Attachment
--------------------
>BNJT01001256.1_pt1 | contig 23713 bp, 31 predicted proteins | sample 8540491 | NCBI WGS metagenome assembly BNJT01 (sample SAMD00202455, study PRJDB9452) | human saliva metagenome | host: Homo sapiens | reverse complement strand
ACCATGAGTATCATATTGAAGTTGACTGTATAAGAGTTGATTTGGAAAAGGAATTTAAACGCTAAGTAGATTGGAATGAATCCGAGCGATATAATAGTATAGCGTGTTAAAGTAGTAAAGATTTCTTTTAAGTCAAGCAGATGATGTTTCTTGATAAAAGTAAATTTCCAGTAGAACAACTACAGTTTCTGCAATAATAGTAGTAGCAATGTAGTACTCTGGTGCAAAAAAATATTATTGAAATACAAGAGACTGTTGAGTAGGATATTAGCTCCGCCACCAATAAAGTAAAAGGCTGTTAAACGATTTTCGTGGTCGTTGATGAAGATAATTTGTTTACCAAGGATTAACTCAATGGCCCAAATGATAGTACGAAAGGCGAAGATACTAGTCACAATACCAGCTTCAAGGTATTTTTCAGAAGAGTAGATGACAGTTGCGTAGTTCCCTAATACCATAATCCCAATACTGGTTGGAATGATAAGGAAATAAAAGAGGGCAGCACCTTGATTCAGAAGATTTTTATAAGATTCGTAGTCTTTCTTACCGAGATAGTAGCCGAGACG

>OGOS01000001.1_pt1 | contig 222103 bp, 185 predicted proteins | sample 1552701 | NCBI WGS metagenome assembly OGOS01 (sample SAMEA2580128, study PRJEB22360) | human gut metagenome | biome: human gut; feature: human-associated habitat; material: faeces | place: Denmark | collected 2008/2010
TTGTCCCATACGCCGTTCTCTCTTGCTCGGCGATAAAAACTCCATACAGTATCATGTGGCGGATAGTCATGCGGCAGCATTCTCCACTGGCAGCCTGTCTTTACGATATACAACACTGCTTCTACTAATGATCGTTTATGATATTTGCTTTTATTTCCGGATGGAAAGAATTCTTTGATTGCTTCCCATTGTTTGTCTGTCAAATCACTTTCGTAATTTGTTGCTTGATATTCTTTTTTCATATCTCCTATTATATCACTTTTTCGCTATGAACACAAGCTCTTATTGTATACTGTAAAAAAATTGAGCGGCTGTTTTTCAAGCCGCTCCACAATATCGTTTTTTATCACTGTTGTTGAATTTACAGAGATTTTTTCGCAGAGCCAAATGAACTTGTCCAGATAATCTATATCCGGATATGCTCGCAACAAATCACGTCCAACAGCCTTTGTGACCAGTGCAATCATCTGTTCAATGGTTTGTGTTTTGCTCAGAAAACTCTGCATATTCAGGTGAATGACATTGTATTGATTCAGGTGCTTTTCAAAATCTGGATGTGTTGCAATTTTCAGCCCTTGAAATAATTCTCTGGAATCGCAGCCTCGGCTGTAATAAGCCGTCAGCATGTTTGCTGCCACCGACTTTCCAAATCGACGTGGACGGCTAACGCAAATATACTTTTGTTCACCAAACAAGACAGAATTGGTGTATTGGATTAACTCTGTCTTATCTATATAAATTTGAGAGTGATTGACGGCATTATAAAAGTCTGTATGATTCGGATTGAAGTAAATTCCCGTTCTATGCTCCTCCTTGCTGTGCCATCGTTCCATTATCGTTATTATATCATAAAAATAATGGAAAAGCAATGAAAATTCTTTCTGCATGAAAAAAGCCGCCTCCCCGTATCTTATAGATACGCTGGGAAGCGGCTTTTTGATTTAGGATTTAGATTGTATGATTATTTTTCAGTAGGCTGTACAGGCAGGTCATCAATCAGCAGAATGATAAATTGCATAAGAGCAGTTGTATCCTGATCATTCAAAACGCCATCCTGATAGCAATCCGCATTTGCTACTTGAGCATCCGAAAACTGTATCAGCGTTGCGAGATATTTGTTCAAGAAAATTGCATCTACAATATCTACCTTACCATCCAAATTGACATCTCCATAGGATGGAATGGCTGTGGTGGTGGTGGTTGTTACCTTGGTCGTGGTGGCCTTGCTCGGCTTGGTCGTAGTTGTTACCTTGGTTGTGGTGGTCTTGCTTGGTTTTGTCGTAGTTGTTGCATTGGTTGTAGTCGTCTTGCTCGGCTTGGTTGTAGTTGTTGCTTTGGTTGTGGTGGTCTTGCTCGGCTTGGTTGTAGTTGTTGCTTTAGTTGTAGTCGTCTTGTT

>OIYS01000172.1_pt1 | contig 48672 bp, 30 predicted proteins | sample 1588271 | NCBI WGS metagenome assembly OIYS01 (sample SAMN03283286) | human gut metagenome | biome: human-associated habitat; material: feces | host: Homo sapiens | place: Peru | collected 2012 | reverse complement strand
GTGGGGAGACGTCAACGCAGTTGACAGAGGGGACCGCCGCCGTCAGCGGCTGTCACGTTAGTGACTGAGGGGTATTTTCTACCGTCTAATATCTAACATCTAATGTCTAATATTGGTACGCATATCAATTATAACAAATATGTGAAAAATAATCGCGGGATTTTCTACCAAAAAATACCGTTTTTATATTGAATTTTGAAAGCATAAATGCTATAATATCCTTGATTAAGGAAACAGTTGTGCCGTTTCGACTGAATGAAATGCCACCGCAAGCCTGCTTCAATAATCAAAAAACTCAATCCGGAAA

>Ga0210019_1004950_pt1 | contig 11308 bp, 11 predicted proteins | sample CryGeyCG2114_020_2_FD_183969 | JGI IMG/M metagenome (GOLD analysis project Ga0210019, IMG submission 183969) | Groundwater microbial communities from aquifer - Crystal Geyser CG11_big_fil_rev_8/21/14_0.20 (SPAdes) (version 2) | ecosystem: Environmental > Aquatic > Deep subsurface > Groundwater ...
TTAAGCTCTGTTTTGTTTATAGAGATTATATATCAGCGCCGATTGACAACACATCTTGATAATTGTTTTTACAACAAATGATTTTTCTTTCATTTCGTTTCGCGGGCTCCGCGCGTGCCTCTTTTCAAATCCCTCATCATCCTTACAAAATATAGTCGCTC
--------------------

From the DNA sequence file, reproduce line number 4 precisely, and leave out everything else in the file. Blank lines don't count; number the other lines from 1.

TTGTCCCATACGCCGTTCTCTCTTGCTCGGCGATAAAAACTCCATACAGTATCATGTGGCGGATAGTCATGCGGCAGCATTCTCCACTGGCAGCCTGTCTTTACGATATACAACACTGCTTCTACTAATGATCGTTTATGATATTTGCTTTTATTTCCGGATGGAAAGAATTCTTTGATTGCTTCCCATTGTTTGTCTGTCAAATCACTTTCGTAATTTGTTGCTTGATATTCTTTTTTCATATCTCCTATTATATCACTTTTTCGCTATGAACACAAGCTCTTATTGTATACTGTAAAAAAATTGAGCGGCTGTTTTTCAAGCCGCTCCACAATATCGTTTTTTATCACTGTTGTTGAATTTACAGAGATTTTTTCGCAGAGCCAAATGAACTTGTCCAGATAATCTATATCCGGATATGCTCGCAACAAATCACGTCCAACAGCCTTTGTGACCAGTGCAATCATCTGTTCAATGGTTTGTGTTTTGCTCAGAAAACTCTGCATATTCAGGTGAATGACATTGTATTGATTCAGGTGCTTTTCAAAATCTGGATGTGTTGCAATTTTCAGCCCTTGAAATAATTCTCTGGAATCGCAGCCTCGGCTGTAATAAGCCGTCAGCATGTTTGCTGCCACCGACTTTCCAAATCGACGTGGACGGCTAACGCAAATATACTTTTGTTCACCAAACAAGACAGAATTGGTGTATTGGATTAACTCTGTCTTATCTATATAAATTTGAGAGTGATTGACGGCATTATAAAAGTCTGTATGATTCGGATTGAAGTAAATTCCCGTTCTATGCTCCTCCTTGCTGTGCCATCGTTCCATTATCGTTATTATATCATAAAAATAATGGAAAAGCAATGAAAATTCTTTCTGCATGAAAAAAGCCGCCTCCCCGTATCTTATAGATACGCTGGGAAGCGGCTTTTTGATTTAGGATTTAGATTGTATGATTATTTTTCAGTAGGCTGTACAGGCAGGTCATCAATCAGCAGAATGATAAATTGCATAAGAGCAGTTGTATCCTGATCATTCAAAACGCCATCCTGATAGCAATCCGCATTTGCTACTTGAGCATCCGAAAACTGTATCAGCGTTGCGAGATATTTGTTCAAGAAAATTGCATCTACAATATCTACCTTACCATCCAAATTGACATCTCCATAGGATGGAATGGCTGTGGTGGTGGTGGTTGTTACCTTGGTCGTGGTGGCCTTGCTCGGCTTGGTCGTAGTTGTTACCTTGGTTGTGGTGGTCTTGCTTGGTTTTGTCGTAGTTGTTGCATTGGTTGTAGTCGTCTTGCTCGGCTTGGTTGTAGTTGTTGCTTTGGTTGTGGTGGTCTTGCTCGGCTTGGTTGTAGTTGTTGCTTTAGTTGTAGTCGTCTTGTT